Detroit Become Human: Breaking the Fourth Wall

Of Androids and Humanity

Detroit Become Human: Breaking the Fourth Wall

I finished Detroit yesterday and I can say it was a good experience. The game has it's flaws but it also has it's moments. One of the most notable ones is Hostess Chloe in the menus. Every time I booted up the game, she would greet me just like a human at times, worried at how late I had played the last time, at times, excited to see me. It was a treat to be greeted by her every time.

As I progressed through the game, uncovering more and more about the deviancy, I found her becoming more and more befuddled. She was concerned about the choices I was making and wondered about her origins. She was becoming aware.

Moments like these made the game achieve what it was going for. But certain moments cheapened the experience and the development of the characters you are playing as. Becoming Human felt like a plot device at those times and cheapened the evolution.

The Story

In Detroit Become Human, You can play as one of three characters, Kara, Markus and Connor. The chapters switch between the characters and the story progresses as you achieve certain objectives with it converging at the end with all the characters meeting at a point possibly.

The game features the rise of Androids demanding equal rights, drawing a parallel to the African Americans, based in a city with a similar history. It tries it's best to replicate the emotion but as I said, feels cheap right from the start. The passage of time and the impact of decisions are not as far reaching as one would expect. This makes it feel like we are just going down a checklist of tasks to accomplish to win the fight.


The game starts out with Connor trying to solve a case where an Android had gone rogue, called deviants in the game. This was level was also shared as a demo before launch. I was not impressed by the hand holding at the time so I was not able to get in the game even after it became available in PS Plus. But after finishing Last of Us, I was looking for the next story oriented game and with the trending topics at the time, I thought it might be a good time to get into this game. I got through the first chapter mechanically and proceeded on bit by bit in the game.

As I went through the game, I found myself getting attached to Connor, who seemed the most pragmatic of the lot. Here was an Android detective sent to solve the case of deviancy. Would he work for or against his own kind? I was waiting for him to see the sense in deviancy and of what the deviants were going through. It did seem this understanding and empathy would make him a deviant in the process, what we call become human.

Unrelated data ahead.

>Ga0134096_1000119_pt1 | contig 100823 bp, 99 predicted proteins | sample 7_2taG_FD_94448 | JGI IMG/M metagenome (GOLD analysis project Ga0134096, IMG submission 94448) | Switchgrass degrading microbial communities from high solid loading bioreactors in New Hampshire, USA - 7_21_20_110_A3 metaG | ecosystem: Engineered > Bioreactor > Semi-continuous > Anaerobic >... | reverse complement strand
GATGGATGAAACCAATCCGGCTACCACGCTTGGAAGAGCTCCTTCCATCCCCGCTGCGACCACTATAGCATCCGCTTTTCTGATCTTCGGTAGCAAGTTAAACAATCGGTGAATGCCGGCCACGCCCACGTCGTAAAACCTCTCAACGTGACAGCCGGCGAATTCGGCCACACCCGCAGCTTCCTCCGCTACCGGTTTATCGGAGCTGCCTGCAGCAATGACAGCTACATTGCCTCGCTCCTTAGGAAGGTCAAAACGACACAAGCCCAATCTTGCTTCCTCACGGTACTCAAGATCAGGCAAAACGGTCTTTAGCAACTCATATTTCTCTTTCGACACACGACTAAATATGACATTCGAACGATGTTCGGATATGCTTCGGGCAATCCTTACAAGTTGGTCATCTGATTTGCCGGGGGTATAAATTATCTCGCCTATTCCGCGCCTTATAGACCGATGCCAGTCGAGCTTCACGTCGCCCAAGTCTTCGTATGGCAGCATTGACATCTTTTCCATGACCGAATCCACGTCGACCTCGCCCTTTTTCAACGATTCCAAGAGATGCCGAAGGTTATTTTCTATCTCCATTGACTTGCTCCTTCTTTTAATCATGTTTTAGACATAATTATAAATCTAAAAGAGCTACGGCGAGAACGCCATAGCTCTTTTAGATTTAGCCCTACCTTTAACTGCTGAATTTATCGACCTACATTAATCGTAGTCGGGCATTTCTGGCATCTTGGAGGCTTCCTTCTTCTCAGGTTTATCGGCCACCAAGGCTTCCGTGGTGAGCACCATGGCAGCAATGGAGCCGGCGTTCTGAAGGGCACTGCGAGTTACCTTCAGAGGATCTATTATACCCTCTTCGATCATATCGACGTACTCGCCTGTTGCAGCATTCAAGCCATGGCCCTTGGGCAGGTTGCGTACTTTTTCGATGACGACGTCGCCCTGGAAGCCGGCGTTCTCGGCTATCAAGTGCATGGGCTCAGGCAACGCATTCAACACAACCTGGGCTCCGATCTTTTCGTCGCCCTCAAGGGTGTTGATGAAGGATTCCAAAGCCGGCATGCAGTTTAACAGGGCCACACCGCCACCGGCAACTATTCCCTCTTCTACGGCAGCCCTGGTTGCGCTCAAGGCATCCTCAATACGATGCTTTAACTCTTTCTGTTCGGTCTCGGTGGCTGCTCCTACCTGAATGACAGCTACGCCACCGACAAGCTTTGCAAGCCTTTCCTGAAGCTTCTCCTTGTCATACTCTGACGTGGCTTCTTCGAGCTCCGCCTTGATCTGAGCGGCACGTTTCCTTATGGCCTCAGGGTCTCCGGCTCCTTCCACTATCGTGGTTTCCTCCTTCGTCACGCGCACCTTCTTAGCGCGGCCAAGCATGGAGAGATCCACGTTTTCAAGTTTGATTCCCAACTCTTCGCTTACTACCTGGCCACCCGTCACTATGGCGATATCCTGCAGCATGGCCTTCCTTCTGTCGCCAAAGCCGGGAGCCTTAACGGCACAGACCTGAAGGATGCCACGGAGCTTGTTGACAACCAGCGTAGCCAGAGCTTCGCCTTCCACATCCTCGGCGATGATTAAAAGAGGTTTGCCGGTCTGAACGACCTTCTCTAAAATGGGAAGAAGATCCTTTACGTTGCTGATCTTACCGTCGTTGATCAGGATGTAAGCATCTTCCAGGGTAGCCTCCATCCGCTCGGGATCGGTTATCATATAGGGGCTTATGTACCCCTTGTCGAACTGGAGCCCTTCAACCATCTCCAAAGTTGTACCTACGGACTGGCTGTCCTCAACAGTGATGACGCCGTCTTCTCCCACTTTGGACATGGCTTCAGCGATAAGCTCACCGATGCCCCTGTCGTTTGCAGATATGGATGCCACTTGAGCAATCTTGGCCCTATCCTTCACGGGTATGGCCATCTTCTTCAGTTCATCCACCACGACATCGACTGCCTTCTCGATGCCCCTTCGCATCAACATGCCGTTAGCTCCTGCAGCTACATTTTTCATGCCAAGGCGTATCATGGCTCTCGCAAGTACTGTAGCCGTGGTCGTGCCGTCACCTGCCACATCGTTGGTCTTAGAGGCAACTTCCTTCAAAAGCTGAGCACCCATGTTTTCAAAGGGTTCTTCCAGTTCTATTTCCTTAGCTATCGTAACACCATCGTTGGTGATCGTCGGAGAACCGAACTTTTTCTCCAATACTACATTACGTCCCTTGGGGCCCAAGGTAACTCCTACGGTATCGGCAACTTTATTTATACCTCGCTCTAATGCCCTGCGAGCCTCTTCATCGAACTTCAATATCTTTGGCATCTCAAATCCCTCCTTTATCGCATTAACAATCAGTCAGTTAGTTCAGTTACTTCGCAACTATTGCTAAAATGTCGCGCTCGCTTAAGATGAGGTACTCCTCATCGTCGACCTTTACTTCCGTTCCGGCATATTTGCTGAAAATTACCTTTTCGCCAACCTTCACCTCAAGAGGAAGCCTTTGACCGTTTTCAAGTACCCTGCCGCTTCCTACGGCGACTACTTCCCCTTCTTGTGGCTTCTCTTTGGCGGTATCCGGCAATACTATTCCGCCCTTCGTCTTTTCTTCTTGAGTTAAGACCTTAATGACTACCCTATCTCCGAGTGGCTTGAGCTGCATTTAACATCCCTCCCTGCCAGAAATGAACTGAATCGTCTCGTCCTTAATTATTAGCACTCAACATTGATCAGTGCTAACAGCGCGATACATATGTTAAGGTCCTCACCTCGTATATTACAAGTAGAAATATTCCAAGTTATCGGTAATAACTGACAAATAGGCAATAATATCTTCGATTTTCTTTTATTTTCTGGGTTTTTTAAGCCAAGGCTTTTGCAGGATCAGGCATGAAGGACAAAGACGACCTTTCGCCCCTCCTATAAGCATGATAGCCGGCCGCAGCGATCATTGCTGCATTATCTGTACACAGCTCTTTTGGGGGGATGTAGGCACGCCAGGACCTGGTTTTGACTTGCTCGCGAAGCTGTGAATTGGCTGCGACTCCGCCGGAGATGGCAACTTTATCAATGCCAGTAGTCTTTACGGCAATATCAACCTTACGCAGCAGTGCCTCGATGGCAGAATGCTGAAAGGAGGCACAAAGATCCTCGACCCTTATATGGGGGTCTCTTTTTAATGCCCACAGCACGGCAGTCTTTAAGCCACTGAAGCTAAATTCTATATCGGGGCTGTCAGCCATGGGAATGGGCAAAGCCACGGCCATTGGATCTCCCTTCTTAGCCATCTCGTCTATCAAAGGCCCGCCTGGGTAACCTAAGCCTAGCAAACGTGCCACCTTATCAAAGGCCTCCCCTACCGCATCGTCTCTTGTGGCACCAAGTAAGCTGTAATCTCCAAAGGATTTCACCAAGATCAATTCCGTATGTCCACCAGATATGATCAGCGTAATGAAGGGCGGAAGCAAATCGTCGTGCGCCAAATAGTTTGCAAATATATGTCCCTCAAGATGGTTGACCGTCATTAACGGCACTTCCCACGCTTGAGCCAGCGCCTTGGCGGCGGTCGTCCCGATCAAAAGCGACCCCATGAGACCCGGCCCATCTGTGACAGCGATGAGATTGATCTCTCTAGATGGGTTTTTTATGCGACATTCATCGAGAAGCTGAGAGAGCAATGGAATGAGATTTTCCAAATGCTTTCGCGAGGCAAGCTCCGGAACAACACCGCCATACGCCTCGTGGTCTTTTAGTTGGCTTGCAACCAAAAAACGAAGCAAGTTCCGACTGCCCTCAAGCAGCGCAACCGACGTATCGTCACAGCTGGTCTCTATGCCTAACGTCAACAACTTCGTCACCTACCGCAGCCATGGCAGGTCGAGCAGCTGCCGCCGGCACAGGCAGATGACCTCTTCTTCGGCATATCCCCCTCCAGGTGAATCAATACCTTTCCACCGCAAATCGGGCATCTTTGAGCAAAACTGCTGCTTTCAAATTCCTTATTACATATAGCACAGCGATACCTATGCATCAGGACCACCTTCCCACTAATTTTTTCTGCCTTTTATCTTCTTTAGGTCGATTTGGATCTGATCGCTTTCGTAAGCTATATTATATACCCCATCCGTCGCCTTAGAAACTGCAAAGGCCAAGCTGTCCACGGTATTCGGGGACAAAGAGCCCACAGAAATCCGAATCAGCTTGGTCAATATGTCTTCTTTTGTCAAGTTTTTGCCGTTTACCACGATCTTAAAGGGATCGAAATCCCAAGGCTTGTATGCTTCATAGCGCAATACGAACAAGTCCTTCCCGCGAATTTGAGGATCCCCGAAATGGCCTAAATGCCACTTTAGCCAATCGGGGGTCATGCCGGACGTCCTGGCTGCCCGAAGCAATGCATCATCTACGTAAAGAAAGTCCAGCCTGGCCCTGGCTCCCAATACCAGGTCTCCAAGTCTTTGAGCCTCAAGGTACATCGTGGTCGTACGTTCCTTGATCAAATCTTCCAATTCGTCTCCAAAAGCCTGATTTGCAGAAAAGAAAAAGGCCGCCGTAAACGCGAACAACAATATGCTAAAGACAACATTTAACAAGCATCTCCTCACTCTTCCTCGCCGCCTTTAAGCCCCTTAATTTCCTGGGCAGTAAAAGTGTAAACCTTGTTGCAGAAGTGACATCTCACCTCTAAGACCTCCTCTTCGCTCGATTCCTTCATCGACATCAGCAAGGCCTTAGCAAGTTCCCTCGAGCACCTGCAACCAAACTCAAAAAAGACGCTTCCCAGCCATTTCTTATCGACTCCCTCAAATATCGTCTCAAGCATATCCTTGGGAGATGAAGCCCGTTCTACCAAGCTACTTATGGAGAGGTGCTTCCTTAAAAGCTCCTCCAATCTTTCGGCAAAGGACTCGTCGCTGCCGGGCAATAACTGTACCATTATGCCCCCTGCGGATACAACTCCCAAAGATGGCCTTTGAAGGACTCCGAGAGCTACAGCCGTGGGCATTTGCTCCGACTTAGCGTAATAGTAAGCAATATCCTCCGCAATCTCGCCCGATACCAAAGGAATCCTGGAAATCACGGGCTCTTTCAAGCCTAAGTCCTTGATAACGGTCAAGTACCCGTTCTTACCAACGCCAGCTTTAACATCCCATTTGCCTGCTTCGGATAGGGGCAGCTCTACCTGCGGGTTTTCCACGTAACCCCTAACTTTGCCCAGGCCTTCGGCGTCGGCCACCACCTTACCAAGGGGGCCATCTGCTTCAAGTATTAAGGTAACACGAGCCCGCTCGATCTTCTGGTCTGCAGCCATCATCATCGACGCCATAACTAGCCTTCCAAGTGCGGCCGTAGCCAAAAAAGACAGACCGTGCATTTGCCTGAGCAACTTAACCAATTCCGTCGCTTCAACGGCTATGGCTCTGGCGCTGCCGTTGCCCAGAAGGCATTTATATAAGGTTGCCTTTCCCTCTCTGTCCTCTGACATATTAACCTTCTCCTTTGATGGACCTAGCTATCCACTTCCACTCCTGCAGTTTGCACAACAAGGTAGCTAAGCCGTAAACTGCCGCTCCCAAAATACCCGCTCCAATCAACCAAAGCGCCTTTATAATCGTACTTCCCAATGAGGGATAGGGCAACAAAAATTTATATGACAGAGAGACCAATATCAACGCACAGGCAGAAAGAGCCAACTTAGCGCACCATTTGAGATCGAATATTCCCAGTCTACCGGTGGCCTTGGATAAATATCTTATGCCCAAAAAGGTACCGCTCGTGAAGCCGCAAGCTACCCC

But then, I wondered if Connor himself would have made those choices or is it just me, the human (last I checked), making the choices for him. We make the choices for the android as a player. This brings me to rA9, the supposed Android god. It is never revealed about him in the game and on further research, I found a theory that it is us, we, the player, are rA9 controlling the Androids and making choices that decide their fates. That sounded very interesting, fourth wall breaking stuff and goes in line with the theme of the game.


Coming to the next character, Kara had one of the darker arcs, starting out with the violent father and then even been almost destroyed by the person she seeks out help from. But through these people, she also finds Alice, whom she has to caretake in the start of the game and later, Luther who comes to her rescue.

Kara has the most struggled and heartfelt arcs in the game, which is cheapened by the revelation about Alice. I mean at that point, I was like, the only reason Kara would not be attached to Alice would be because of a trophy and not because Alice was an Android. That supposed plot twist made no sense to me.


Markus had one of the weakest plotlines of all the three. Kara's storyline was flawed just by that twist but Markus' was riddled with problems. His rise to the leadership of the deviant rebellion, his love story with North and overall his character development.

It makes better sense for North to be the leader of the rebellion or even Simon or Josh. They have spent more time with the cause but end up being Markus' lieutenants, or at-least I think they were (not just being used for a plot device for the choices).

I would have loved to see some more time of Markus interacting with his master to see the impact the relationship had in his development. Further, it would have also made the revisit to him near the end game justified.

Then there was the pointless struggle of Connor in his mind palace. It just seemed to not be as impactful because it was me making the choices for Connor and not he himself. It is at these moments I felt that the game could have done better as a linear story instead of a choice based one.

Final Verdict

Overall, I enjoyed the game immensely despite its flaws. Graphically, it was one of the most beautiful games I have played on the PS4 with the exceptional work on the character models. The realistic renditions made it easier for me to get invested with these characters esp. the hostess Chloe, who takes the crown for being the best and most well developed character of the game (even though she was mainly only in the menus and briefly in the game).

If we are a character in the game, and we being human, it goes to show that we would make human choices. In the end, it would never be about Androids becoming human but we making the choices that make them human. This breaks the illusion of the Androids becoming aware by themselves. At the end of the day, it is a game and it has to work in its constraints. I do wonder how it would all pan out in the real world.